Hand-held device to decrease hospital acquired pressure injuries: from theory to practice

Rose Raizman, RN-EC, MSc, MNurs, CETN, professional practice, Rouge Valley Health System, toronto, ON, Canada and Minette MacNeil, RN, MEd, MScN, Rouge Valley Health System, Toronto, ON, Canada
Aim: To evaluate feasibility of hand-held skin tissue assessment device (the scanner) in preventing incidence of pressure injuries (PI) in the community hospital

Methodology: Phase 1: conducted to control for Hawthorne effect: When standard protocol was used without regards to scanner reading, but implementation of standard protocol was reinforced by person with scanner. Device was used to scan all newly admitted patients on medical/stroke unit for the length of stay for one month. Standard intervention protocol was implemented and no interventions were instituted according to scanner readings. Phase2: A) First 30 patients admitted to ALC unit were scanned from admission for up to 14 days and interventions were implemented based on scanner reading and standard protocol. B) First 100 newly admitted patients to the hospital were scanned from admission day for 3 days and interventions were based on scanner reading and standard protocol. Pressure ulcer development, scanner readings, standard assessment and intervention (Braden score based protocol) were recorded using data collection tool and analyzed. Data was compared to hospital historical and concurrent data.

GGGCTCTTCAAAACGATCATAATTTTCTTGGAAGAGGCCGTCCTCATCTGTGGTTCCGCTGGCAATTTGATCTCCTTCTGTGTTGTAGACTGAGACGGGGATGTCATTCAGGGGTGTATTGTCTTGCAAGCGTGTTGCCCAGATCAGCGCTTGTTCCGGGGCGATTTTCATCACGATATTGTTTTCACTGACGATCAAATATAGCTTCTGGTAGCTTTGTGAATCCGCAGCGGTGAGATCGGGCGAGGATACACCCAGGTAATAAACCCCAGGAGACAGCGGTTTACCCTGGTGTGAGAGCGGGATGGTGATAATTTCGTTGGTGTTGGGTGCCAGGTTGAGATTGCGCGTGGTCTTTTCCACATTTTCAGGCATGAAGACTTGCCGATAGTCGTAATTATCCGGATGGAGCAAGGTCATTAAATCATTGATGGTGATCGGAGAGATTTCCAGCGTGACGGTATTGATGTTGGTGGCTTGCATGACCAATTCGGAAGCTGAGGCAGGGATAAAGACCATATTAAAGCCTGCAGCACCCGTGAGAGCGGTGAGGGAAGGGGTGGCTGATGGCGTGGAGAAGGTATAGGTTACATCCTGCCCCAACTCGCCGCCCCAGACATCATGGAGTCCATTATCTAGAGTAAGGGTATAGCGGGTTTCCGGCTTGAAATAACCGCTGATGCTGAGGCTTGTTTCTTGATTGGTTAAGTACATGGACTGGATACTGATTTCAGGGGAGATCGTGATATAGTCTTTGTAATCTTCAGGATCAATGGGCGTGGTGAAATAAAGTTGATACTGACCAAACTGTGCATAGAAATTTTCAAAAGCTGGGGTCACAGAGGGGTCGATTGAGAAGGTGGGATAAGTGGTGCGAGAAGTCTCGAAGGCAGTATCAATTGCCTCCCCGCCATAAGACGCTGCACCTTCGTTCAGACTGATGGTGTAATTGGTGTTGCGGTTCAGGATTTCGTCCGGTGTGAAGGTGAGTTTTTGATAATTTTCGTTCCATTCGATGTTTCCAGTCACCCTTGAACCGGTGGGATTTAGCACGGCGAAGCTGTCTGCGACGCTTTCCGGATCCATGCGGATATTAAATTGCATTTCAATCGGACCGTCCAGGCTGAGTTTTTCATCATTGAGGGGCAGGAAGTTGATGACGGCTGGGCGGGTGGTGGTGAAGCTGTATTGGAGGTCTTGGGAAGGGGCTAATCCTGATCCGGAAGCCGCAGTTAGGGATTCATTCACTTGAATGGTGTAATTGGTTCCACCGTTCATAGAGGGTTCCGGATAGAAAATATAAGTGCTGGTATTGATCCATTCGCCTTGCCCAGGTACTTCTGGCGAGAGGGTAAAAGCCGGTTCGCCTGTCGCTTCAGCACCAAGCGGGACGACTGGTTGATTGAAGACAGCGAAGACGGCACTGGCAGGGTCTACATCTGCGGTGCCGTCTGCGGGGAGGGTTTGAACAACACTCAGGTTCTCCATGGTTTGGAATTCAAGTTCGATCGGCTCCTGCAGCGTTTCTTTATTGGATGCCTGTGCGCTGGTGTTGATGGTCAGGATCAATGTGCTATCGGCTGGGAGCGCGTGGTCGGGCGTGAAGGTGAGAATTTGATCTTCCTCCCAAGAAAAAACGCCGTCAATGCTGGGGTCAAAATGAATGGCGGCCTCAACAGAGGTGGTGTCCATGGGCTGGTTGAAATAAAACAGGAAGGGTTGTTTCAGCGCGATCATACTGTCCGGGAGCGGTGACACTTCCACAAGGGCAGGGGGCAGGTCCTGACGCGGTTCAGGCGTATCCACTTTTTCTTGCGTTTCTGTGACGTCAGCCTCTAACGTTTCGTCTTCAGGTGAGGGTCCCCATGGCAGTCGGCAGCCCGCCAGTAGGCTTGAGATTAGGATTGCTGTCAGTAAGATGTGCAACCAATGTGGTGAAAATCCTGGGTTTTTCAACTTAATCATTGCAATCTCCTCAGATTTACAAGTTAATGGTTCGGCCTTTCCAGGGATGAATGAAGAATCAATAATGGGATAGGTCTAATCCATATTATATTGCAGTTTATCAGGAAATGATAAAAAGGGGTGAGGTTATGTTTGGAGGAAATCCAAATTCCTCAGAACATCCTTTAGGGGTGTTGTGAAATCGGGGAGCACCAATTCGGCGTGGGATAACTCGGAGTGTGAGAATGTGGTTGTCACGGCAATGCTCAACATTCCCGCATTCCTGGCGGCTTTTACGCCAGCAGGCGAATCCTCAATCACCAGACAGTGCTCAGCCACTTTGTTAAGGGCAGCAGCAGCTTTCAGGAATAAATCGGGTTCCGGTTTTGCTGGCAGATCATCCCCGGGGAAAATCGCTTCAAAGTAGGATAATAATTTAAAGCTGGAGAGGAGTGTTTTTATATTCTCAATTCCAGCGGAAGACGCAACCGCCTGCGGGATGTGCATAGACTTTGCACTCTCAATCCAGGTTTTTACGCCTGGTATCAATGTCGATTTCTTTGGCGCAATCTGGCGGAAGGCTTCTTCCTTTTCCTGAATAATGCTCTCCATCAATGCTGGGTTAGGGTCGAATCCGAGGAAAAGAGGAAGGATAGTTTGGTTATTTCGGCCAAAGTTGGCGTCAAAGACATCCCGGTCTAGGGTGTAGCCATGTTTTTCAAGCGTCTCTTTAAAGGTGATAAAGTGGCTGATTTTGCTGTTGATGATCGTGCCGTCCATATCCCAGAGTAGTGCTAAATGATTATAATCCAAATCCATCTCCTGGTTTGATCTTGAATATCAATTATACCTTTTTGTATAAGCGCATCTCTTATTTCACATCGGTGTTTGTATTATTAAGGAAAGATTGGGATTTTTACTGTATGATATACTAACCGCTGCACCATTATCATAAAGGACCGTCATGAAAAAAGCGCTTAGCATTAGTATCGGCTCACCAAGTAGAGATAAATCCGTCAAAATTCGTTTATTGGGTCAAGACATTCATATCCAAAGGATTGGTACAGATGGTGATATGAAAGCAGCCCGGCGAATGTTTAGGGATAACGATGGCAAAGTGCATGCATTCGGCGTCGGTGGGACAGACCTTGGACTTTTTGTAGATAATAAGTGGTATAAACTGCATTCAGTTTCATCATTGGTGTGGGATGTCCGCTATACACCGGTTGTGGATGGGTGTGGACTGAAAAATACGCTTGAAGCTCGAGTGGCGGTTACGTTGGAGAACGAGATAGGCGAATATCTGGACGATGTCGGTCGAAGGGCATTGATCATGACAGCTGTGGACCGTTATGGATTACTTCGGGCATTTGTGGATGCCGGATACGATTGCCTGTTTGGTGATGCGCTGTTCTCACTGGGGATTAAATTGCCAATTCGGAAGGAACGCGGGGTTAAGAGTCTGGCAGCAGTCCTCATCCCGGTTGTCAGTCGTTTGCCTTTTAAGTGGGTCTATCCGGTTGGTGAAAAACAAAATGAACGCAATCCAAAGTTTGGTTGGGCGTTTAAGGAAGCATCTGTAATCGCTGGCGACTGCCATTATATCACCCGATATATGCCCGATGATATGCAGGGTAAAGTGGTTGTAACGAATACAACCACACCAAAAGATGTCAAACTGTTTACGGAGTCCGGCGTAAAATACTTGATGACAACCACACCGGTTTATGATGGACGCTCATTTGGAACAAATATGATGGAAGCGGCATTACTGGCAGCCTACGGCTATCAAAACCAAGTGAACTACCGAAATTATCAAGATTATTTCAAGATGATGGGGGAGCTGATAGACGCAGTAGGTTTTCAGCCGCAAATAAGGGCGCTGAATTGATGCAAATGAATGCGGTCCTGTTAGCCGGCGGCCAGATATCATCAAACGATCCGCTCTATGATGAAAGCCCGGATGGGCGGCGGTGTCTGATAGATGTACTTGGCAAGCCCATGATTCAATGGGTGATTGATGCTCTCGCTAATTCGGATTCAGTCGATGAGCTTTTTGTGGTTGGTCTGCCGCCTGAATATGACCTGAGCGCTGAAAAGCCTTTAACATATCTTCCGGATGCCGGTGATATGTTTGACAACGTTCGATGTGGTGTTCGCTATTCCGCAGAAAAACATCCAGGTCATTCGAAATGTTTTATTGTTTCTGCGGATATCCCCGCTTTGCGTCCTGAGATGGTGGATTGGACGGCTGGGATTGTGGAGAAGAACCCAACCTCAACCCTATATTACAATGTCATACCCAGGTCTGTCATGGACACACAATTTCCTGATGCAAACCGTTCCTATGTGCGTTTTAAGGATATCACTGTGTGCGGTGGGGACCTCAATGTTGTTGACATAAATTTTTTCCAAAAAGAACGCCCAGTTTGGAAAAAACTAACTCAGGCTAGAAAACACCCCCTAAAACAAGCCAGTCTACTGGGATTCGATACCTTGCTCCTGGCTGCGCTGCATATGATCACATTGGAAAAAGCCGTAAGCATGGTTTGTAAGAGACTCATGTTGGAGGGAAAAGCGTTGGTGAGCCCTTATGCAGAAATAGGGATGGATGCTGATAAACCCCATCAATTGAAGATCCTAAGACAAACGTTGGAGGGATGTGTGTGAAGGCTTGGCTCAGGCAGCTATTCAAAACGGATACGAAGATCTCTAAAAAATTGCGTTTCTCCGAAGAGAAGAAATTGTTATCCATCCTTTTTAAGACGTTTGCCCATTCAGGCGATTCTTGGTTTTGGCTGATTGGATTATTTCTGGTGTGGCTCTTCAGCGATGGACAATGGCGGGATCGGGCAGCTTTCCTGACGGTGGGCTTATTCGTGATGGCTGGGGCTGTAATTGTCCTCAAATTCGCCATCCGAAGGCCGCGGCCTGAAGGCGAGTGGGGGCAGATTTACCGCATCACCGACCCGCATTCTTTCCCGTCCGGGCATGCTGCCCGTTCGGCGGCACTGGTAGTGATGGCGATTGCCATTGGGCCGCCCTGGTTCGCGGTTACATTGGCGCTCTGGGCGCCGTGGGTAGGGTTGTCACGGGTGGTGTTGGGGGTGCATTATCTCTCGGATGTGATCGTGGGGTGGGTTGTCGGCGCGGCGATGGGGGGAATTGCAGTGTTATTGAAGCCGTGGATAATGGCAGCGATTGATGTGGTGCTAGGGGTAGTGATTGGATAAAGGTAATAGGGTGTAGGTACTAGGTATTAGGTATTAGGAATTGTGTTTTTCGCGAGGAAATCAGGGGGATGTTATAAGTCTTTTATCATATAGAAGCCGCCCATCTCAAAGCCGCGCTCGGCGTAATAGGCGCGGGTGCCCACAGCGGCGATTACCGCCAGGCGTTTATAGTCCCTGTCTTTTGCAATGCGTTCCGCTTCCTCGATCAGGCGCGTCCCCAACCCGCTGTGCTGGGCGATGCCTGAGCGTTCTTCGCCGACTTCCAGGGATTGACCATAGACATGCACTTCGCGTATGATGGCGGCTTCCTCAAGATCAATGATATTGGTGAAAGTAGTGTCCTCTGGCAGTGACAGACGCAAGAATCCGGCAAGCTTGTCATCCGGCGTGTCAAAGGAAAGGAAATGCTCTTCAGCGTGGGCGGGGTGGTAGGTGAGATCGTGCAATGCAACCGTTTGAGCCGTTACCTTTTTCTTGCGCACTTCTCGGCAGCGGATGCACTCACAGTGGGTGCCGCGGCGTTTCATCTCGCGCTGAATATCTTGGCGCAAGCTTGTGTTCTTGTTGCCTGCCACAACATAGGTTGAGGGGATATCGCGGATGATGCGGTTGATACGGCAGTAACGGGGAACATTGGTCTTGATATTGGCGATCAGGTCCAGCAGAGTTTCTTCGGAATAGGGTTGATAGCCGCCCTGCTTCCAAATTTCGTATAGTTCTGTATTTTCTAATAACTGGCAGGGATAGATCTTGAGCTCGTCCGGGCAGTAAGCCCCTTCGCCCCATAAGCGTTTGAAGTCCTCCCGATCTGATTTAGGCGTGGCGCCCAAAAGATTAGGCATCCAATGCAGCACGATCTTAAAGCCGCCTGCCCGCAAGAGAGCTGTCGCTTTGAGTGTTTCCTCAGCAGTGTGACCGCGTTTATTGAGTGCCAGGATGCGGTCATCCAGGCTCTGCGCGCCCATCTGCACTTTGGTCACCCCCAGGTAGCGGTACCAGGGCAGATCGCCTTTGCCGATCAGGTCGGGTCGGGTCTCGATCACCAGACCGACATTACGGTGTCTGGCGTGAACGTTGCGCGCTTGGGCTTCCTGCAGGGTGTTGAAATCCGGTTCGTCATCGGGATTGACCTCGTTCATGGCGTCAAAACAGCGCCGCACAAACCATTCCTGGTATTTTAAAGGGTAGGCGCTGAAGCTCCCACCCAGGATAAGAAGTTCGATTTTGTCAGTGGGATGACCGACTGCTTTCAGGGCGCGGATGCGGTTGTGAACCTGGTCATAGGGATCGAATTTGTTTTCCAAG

Results:  A total of 235 patients were scanned:  Phase1- 89 patients scanned and 13.4% incidence was found.  Phase 2- 146 patients scanned and 1.3% incidence found.  Data suggests that intervention according to the scanner reading decreased incidence 10 times (90% reduction).

Conclusions: Current practice misses opportunities for early detection and early intervention that can prevent PIs. It is based on risk assessment and visual assessment of skin in areas prone to PIs. When visually evident, significant tissue damage has already occurred and opportunity for prevention is already missed. In our pilot study the scanner has been successfully used in practice to generate real-time insight to confirm early detection of tissue damage and to target interventions, leading to lower incidence, earlier recovery and lower costs of care.